Blog based on Dark Daily Webinar: “Emerging SARS-CoV-2 Mutations: Impact on Thermo Fisher Scientific Assay Performance“
The World Health Organization (WHO) has classified four SARS-CoV-2 strains as “variants of concern.” These variants include the B.1.1.7 strain first detected in the United Kingdom, the B.1.351 strain first detected in South Africa, the P.1 strain first detected in Brazil and, most recently, the B.1.617 SARS-CoV-2 variant first detected in India.
So what is a variant of concern? And what do these variants mean as guidelines continue to loosen and people around the world begin traveling, attending events and going back to work and school again?
In a recent webinar for Dark Daily, Manoj Gandhi, M.D., Ph.D., Thermo Fisher’s senior director of medical affairs, Genetic Sciences, joined Peter De Hoff, Ph.D., and Shashank Sathe from the University of California San Diego, along with Karthik Gangavarapu from Scripps Research, for a panel discussion on how variants emerge and implications for treatments, vaccines and ongoing testing.
Understanding Mutations, Variants and Variants of Concern
During the panel, before Dr. Gandhi addressed any specific variants he spent some time breaking down commonly used COVID-19 terminology.
- A mutation is a single error that is introduced into the genome as it undergoes replication. Errors may include a single nucleotide change or a deletion of a set of nucleotides.
- A variant is a viral genome that contains a particular set of mutations.
- A variant of concern, or VOC, is a variant that has some biological significance, such as an increase in transmissibility or virulence.
- A variant of interest, or VOI, is when the virus has undergone a change with suspected implications.
Since new strains began emerging in late 2020, a few concerning variants with shared common features have become dominant. “This concept is called convergent evolution,” said Dr. Gandhi during the webinar. “We see that this is a phenomenon that is not just happening locally in specific countries, but this has now been observed pretty much across the world.” Dr. Gandhi explained that while some variants may be transported due to travel, the same mutation can also occur de novo in completely different locations.
“Why are we seeing these variants? Well, viruses mutate, and especially RNA viruses like coronaviruses are more prone to undergoing mutation,” explained Dr. Gandhi. As the human body mounts an immune response there is selective pressure on the virus to mutate at higher rates. These mutations might offer the virus an advantage for it to spread rapidly throughout the population and increase human-to-human transmission.
Mutations may also be associated with higher viral loads in an infected patient that can increase disease severity and potentially lead to worse outcomes. “Some of these mutations might offer a mechanism for the virus such that the virus is able to become more resistant to treatment, such as antibody therapies, or worse they are able to escape vaccine immunity,” said Dr. Gandhi. “And last but not the least, some of the mutations in these variants…may impact the way that diagnostic tests are able to detect the presence of the virus.”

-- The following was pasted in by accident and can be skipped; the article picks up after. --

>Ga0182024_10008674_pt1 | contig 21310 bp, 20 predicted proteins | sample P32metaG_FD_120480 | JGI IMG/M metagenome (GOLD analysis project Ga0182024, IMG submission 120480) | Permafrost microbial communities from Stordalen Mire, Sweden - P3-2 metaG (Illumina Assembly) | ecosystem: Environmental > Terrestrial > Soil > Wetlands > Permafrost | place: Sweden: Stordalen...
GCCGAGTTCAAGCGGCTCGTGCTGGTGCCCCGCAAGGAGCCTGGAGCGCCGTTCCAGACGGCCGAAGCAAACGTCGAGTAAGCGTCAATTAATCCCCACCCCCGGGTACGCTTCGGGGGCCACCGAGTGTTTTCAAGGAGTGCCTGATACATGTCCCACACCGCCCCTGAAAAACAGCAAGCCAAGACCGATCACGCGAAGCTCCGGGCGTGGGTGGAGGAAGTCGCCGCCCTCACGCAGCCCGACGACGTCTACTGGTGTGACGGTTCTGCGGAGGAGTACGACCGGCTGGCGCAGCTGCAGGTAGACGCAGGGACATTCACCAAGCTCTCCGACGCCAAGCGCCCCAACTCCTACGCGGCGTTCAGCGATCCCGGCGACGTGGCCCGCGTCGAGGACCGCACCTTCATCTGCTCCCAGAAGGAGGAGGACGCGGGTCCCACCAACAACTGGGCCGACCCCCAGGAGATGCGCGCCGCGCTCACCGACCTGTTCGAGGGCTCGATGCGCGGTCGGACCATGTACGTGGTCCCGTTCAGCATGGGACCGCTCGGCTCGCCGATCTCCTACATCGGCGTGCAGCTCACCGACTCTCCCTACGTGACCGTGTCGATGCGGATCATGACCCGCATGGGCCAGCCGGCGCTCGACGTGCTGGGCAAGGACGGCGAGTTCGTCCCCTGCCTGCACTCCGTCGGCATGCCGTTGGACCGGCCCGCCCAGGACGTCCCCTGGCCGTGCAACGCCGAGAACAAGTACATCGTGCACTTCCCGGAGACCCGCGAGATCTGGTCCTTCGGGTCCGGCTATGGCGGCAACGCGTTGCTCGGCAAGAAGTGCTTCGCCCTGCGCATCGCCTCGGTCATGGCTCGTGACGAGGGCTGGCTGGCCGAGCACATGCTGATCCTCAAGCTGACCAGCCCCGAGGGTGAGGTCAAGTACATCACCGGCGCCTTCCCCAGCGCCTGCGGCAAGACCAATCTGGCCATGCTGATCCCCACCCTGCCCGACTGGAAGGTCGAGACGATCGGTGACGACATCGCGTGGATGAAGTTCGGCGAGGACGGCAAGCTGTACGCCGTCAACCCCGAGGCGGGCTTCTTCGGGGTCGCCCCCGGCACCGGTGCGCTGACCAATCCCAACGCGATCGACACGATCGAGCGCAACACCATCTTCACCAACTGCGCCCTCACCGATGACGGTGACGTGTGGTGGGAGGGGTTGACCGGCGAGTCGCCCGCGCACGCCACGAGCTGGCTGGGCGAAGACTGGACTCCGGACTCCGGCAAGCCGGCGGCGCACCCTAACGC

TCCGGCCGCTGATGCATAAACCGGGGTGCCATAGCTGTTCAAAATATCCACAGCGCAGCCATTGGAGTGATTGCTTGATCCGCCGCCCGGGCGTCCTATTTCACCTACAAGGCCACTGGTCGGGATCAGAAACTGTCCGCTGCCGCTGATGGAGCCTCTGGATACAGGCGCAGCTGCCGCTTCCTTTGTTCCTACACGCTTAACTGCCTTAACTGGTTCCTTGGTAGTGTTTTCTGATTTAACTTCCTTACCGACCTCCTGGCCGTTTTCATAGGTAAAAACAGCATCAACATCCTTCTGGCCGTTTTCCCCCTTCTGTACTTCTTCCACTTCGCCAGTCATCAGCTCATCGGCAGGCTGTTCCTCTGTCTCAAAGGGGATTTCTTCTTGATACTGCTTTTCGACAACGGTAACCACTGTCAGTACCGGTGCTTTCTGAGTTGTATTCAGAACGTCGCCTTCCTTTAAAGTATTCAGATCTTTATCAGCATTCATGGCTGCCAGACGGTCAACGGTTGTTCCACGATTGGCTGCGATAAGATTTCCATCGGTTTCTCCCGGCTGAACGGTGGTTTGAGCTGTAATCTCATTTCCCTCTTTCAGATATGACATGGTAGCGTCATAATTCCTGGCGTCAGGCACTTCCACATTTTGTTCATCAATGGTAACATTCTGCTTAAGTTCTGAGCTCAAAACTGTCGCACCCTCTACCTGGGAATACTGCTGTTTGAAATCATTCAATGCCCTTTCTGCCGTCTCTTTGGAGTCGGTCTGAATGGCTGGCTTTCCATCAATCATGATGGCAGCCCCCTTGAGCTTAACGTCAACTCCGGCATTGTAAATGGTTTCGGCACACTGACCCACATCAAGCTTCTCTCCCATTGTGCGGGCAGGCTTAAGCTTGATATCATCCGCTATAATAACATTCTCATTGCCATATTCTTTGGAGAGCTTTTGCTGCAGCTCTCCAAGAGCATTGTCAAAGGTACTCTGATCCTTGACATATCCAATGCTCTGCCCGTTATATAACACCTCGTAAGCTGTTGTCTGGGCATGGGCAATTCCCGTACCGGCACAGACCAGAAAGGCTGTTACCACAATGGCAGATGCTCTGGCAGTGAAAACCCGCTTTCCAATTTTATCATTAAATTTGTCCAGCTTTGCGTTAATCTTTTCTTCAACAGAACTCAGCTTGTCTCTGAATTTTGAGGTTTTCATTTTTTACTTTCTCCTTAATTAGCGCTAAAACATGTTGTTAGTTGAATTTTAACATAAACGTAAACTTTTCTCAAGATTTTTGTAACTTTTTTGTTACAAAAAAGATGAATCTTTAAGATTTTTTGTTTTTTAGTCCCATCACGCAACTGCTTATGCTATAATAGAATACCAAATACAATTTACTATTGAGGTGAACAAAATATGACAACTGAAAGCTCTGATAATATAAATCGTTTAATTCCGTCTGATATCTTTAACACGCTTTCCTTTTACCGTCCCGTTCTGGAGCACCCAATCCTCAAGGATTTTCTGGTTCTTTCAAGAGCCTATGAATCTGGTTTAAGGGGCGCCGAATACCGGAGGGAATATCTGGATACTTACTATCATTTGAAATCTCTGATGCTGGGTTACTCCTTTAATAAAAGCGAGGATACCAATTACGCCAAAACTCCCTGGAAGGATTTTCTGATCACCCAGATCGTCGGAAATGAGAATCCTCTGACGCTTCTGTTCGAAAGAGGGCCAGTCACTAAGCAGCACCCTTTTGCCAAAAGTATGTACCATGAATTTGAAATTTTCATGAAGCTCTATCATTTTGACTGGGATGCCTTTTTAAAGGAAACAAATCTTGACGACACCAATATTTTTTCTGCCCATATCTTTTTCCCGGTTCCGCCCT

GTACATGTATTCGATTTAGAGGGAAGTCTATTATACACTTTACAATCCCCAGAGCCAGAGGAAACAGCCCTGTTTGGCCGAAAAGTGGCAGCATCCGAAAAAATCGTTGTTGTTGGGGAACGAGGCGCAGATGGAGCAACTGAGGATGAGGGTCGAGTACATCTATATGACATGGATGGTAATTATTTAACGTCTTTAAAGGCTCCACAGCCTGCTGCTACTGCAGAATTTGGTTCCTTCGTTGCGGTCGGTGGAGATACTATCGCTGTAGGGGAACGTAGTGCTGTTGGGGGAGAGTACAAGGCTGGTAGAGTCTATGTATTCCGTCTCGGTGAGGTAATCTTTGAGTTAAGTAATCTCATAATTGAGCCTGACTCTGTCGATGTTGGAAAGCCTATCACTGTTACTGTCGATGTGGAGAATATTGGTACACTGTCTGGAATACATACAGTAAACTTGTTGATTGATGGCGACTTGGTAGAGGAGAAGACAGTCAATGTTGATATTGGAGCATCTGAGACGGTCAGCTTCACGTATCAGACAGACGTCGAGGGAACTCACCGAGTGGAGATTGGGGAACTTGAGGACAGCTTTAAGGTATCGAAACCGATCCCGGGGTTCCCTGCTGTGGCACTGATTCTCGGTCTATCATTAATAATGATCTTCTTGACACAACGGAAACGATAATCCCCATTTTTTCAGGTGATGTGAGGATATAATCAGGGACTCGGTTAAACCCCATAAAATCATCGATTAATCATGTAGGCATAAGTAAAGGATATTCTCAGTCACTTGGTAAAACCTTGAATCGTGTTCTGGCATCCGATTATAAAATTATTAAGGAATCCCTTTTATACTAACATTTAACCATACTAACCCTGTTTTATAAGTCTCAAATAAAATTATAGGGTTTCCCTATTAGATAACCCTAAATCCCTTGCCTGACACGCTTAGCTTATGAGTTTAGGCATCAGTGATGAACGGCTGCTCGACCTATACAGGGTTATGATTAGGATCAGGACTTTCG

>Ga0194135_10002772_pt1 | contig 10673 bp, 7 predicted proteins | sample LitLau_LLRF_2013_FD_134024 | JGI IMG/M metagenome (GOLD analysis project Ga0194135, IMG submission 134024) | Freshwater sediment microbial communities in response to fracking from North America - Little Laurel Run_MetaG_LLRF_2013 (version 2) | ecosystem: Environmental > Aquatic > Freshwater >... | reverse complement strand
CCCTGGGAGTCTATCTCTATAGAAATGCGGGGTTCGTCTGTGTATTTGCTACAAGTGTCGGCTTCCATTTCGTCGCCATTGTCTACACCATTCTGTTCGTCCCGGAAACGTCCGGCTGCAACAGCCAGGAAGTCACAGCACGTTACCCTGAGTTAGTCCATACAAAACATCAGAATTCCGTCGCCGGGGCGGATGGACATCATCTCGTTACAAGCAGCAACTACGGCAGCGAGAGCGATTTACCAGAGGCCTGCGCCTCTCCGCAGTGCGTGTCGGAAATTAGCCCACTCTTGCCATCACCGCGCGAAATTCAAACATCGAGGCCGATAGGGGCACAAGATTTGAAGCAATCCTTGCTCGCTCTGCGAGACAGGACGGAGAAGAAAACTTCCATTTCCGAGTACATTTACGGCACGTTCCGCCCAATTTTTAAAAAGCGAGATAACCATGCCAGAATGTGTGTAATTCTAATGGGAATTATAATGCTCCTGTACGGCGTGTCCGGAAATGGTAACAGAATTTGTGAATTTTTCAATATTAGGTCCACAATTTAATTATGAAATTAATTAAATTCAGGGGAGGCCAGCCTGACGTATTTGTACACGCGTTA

Keeping Up with Emerging Variants
To ensure its assays can continue to identify SARS-CoV-2 even as it mutates, Thermo Fisher monitors public databases and evaluates its assays’ performance for emerging variants, variants of concern and variants of interest. As Dr. Gandhi explained, the TaqPath assays offer labs confidence in their performance as they have been designed specifically on three fundamental principles: genomic conservation, specificity and redundancy.
Genomic conservation means Thermo Fisher’s assays are designed to look at areas of the viral genome that are less likely to mutate even as the virus evolves. Specificity means the assays are designed to only detect regions that are unique to the SARS-CoV-2 virus, not other viruses or microorganisms. And lastly, redundancy means they are designed with built-in backups. With the TaqPath assays’ three-target design, if one of the targets is affected by a mutation there are two other targets to fall back on that are still functional for the assay to perform as it was intended.
Already, the redundancy of Thermo Fisher’s TaqPath assays has proven essential. With the B.1.1.7 strain, one particular mutation produces a phenomenon known as the S gene dropout, or failure to detect the S gene. Because of the assays’ multi-target design, however, not only are they still able to identify the virus, they can actually be used as surveillance tools to help detect emerging variants.
To hear how labs are continuing to keep pace with the emergence of SARS-CoV-2 variants, watch the on-demand webinar.
To learn more about Thermo Fisher Scientific’s COVID-19 Testing Solutions, please visit thermofisher.com/covid19.